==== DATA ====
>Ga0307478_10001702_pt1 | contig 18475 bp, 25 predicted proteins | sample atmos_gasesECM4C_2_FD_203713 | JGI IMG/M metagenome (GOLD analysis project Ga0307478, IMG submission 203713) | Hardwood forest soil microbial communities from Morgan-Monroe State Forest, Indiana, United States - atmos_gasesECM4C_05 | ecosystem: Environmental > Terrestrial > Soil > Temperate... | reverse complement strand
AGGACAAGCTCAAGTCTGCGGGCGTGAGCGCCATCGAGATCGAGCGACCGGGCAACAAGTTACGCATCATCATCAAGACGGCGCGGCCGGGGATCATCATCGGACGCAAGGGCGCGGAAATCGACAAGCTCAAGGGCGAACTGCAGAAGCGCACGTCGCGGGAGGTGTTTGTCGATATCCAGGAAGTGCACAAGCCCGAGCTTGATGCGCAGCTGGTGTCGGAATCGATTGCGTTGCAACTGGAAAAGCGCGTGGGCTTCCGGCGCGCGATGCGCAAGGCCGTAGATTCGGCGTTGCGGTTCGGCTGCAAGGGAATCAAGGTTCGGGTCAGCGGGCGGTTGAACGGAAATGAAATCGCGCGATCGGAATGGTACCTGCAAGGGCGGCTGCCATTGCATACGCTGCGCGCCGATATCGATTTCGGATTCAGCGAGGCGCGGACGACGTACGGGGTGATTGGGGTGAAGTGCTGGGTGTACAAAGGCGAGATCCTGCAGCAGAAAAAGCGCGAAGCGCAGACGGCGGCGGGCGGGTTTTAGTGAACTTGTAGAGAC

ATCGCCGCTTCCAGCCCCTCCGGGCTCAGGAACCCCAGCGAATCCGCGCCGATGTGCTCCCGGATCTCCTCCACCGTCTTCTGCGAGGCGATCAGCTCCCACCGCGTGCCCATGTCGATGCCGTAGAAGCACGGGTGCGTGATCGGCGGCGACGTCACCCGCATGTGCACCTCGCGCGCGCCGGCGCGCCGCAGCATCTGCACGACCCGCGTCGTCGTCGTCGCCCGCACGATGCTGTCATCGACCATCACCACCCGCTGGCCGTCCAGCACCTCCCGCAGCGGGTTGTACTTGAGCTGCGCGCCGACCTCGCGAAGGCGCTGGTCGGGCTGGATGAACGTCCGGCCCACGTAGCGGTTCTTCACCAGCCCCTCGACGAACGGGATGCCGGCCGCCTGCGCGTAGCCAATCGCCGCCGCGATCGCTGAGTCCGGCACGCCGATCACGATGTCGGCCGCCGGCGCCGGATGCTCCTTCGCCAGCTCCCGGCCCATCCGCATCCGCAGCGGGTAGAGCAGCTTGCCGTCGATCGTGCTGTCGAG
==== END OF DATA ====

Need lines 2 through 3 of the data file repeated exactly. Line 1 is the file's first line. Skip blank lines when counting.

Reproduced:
AGGACAAGCTCAAGTCTGCGGGCGTGAGCGCCATCGAGATCGAGCGACCGGGCAACAAGTTACGCATCATCATCAAGACGGCGCGGCCGGGGATCATCATCGGACGCAAGGGCGCGGAAATCGACAAGCTCAAGGGCGAACTGCAGAAGCGCACGTCGCGGGAGGTGTTTGTCGATATCCAGGAAGTGCACAAGCCCGAGCTTGATGCGCAGCTGGTGTCGGAATCGATTGCGTTGCAACTGGAAAAGCGCGTGGGCTTCCGGCGCGCGATGCGCAAGGCCGTAGATTCGGCGTTGCGGTTCGGCTGCAAGGGAATCAAGGTTCGGGTCAGCGGGCGGTTGAACGGAAATGAAATCGCGCGATCGGAATGGTACCTGCAAGGGCGGCTGCCATTGCATACGCTGCGCGCCGATATCGATTTCGGATTCAGCGAGGCGCGGACGACGTACGGGGTGATTGGGGTGAAGTGCTGGGTGTACAAAGGCGAGATCCTGCAGCAGAAAAAGCGCGAAGCGCAGACGGCGGCGGGCGGGTTTTAGTGAACTTGTAGAGAC

ATCGCCGCTTCCAGCCCCTCCGGGCTCAGGAACCCCAGCGAATCCGCGCCGATGTGCTCCCGGATCTCCTCCACCGTCTTCTGCGAGGCGATCAGCTCCCACCGCGTGCCCATGTCGATGCCGTAGAAGCACGGGTGCGTGATCGGCGGCGACGTCACCCGCATGTGCACCTCGCGCGCGCCGGCGCGCCGCAGCATCTGCACGACCCGCGTCGTCGTCGTCGCCCGCACGATGCTGTCATCGACCATCACCACCCGCTGGCCGTCCAGCACCTCCCGCAGCGGGTTGTACTTGAGCTGCGCGCCGACCTCGCGAAGGCGCTGGTCGGGCTGGATGAACGTCCGGCCCACGTAGCGGTTCTTCACCAGCCCCTCGACGAACGGGATGCCGGCCGCCTGCGCGTAGCCAATCGCCGCCGCGATCGCTGAGTCCGGCACGCCGATCACGATGTCGGCCGCCGGCGCCGGATGCTCCTTCGCCAGCTCCCGGCCCATCCGCATCCGCAGCGGGTAGAGCAGCTTGCCGTCGATCGTGCTGTCGAG